24/02/2016 | Writer: Kaos GL

If Turkey’s Gezi Park protests in 2013 was ‘a political orgy’, the film #resistayol* tells the story of cigarettes smoked after it from a trans perspective.

A trans story of Gezi Park protests: #resistayol Kaos GL - News Portal for LGBTI+

If Turkey’s Gezi Park protests in 2013 was “a political orgy”, the film #resistayol* tells the story of cigarettes smoked after it from a trans perspective.

Director Ruzgar Buski talked to Yildiz Tar about his film which made four trans people sit around a table and talk about issues other than their gender identity or getting organized - for the first time in the country. The film is currently on display in the 15th !f Istanbul Independent Film Festival.   

How did it all start?

Our first plan was to make a happy trans portrait of 10-15 min. We wanted to get a human portrait based on everyday life apart from hate crimes, laws, court cases. We did not want to have a familiar trans story with a murder at the closing scene or an activist-fighter trans portrait. But then when the Gezi happened, we were like “what are we doing, ayol? Something else is happening here” and our film turned into something else. As the [LGBT] movement was going through something else, we wanted to document people’s feelings and set our frame as LGBT Blok.

We dedicated our film to Ali, Boysan and Zelis [activists who lost their lives while the movie was still in its making]. Boysan says the last words of the film. We hear Zelis’ voice. There are scenes where Eylem, Ali, Sevval and I sit around a table. I’m very sure that this is the only film in Turkish cinema where four trannies sit around a table and chit chat. The only scene where they don’t talk about being killed or coming out to their families! (laughs)

The film documents what happened after the Gezi park protests…

We had made our plan long ago and bought our tickets accordingly. We intended to shoot while we came for the [Istanbul] Pride Week. When we arrived, the park was emptied and we documented people’s feelings after the Gezi. As Ali says in the film, we also smoked their “cigarettes after sex”.

#resitayol is also a woman film. This is my first experience as a director for a feature-length. I did not guide our director of photography. And she focused with a female gaze more on women and trans people. Therefore, naturally the film is visually dominant with women and trans people. I say this but actually for me this is not something necessary to point out.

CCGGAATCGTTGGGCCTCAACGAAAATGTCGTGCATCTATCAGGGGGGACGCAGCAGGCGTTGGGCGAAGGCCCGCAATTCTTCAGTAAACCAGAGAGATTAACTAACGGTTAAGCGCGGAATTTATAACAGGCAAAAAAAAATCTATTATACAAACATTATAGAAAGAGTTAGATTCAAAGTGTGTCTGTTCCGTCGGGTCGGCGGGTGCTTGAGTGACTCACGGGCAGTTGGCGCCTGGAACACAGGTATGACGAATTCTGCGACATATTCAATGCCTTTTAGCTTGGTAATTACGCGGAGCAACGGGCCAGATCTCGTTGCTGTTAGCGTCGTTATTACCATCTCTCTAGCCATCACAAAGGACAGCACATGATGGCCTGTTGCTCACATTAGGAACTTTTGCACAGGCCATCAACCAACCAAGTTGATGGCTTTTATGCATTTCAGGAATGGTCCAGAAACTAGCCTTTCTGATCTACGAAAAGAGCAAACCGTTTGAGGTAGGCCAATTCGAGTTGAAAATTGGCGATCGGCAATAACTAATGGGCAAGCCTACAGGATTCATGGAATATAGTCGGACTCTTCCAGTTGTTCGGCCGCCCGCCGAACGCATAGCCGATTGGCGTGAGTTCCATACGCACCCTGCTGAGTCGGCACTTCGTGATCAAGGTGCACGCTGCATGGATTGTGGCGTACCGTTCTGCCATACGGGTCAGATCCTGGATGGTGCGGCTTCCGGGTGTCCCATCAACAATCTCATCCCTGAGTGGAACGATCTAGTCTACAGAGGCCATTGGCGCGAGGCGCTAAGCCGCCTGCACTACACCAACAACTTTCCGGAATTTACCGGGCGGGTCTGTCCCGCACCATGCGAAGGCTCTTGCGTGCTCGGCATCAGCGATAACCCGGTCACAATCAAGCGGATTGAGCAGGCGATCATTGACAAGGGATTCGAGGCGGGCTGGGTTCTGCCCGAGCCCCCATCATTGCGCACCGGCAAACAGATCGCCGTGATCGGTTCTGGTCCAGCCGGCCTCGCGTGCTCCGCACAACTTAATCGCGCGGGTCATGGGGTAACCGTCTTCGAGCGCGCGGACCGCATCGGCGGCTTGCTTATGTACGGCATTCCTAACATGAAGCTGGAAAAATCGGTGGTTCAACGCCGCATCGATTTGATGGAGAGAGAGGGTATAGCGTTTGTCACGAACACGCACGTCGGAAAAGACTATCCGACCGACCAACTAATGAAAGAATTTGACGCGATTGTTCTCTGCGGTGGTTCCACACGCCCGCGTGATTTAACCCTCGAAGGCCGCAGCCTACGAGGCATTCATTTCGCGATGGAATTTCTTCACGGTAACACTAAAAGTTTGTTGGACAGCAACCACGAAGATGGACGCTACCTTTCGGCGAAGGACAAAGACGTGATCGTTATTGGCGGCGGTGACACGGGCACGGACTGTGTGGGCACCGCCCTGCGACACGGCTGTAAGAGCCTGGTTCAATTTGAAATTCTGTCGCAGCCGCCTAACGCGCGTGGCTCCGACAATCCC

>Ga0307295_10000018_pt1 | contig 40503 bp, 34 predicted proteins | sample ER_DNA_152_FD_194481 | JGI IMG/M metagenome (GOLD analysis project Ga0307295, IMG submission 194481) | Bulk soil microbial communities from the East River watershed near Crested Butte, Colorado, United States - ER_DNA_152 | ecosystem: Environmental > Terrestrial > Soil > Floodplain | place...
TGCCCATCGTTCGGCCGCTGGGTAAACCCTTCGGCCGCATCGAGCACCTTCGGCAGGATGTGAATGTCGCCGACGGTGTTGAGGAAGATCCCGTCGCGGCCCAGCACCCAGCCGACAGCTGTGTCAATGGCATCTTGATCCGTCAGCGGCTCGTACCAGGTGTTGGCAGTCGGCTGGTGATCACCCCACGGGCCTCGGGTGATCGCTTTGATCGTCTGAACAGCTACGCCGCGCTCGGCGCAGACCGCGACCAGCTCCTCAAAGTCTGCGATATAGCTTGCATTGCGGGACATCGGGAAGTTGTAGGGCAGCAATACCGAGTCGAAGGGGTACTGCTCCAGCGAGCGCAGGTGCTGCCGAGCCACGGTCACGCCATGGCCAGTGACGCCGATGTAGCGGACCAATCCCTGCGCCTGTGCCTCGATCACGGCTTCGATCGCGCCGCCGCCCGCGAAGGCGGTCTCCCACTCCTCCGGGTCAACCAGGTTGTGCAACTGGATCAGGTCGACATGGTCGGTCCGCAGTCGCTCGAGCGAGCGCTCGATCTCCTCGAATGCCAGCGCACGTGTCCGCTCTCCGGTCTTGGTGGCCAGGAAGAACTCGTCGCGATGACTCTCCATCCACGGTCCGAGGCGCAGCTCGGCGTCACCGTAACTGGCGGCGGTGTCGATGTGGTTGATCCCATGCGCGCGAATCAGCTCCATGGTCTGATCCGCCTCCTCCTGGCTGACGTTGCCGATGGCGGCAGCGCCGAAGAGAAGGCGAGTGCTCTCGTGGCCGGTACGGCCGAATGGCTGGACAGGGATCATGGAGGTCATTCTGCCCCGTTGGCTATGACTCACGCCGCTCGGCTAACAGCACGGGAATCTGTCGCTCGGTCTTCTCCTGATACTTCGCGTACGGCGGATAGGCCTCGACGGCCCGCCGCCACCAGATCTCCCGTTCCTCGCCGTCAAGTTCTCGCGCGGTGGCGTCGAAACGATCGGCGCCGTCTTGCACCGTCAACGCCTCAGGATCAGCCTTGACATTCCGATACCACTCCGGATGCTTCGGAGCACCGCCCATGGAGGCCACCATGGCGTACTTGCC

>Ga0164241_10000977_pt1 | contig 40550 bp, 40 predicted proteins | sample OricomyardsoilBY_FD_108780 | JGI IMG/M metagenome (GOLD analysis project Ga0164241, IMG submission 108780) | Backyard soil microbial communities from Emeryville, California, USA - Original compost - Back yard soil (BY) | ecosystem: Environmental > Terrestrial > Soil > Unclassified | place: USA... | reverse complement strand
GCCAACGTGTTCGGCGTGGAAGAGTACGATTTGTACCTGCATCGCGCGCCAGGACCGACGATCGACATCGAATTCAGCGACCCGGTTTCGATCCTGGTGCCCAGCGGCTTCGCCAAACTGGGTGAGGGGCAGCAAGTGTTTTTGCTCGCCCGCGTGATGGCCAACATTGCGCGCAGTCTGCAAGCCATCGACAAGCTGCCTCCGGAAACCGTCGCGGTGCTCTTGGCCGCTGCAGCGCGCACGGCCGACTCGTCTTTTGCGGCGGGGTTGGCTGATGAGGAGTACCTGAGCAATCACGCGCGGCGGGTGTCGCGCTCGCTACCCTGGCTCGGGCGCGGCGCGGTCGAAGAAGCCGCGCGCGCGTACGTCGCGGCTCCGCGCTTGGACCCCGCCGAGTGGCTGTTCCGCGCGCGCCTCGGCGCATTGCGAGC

Do you think we can call #resistayol an LGBT film or trans film?

There is only one person who comes out in the film. The film has a certain focus, it deals with the LGBT movement but it has another issue. For example, I got a little frustrated when I learned that the film would be displayed !f’s rainbow section. OK, one third of the film shows rainbow but enough with calling it “so colorful” or “colorful version of resistance”. There are so many issues addressed in the film. However, people don’t make another sentence after calling it “colorful”.

The opposition movement does not have a strong memory in Turkey. But that is especially the case for the LGBT movement. There are many young queer people who do not know about Ulker Street.

For me, the film can be named as a trans film as it is made from the trans gaze. Neither Tangerine nor the Danish Girl is such a film. They tell trans people from the gaze of cis, straight, white men. Majority of our crew is trans. That our film was made by people within the movement is its characteristic.

We need to get rid off cliche stories from the cis gaze. Same stories are presented again and again. I don’t bother about attracting the mainstream audience. What matters to us is having a place in the hearts of queer people. It is a self-celebrating film without a sad story line. I don’t claim to show a queer reality but I am happy as long as people spend a happy hour with this film.

*Ayol is an exclamatory word associated with femininity and taboos and can mean “well”, “hey”, “wow”. The word itself has been in use in colloquial Turkish and underground LGBTI culture, however, its full and current appropriation by LGBTI organizations is a recent phenomenon that started with the Gezi Resistance in May 2013.  One of the first uses was in a banner “What’s forbidden, ayol!” during protests on Istiklal Avenue in Taksim, Istanbul. “Ayol” has been appearing as graffiti across Turkey since then. “Resist ayol” was used as a twitter hashtag for 2013 Pride Week. Its importance is rooted in the fact that though “ayol” was used by LGBTI organizations, it has been accepted and appropriated across groups in the Resistance. One explanation for its popularity can be found in the feeling that the word transcends and frees traditional gender roles and power relations; it imparts a sense of freedom… [LGBTI News Turkey]

Tags: arts and culture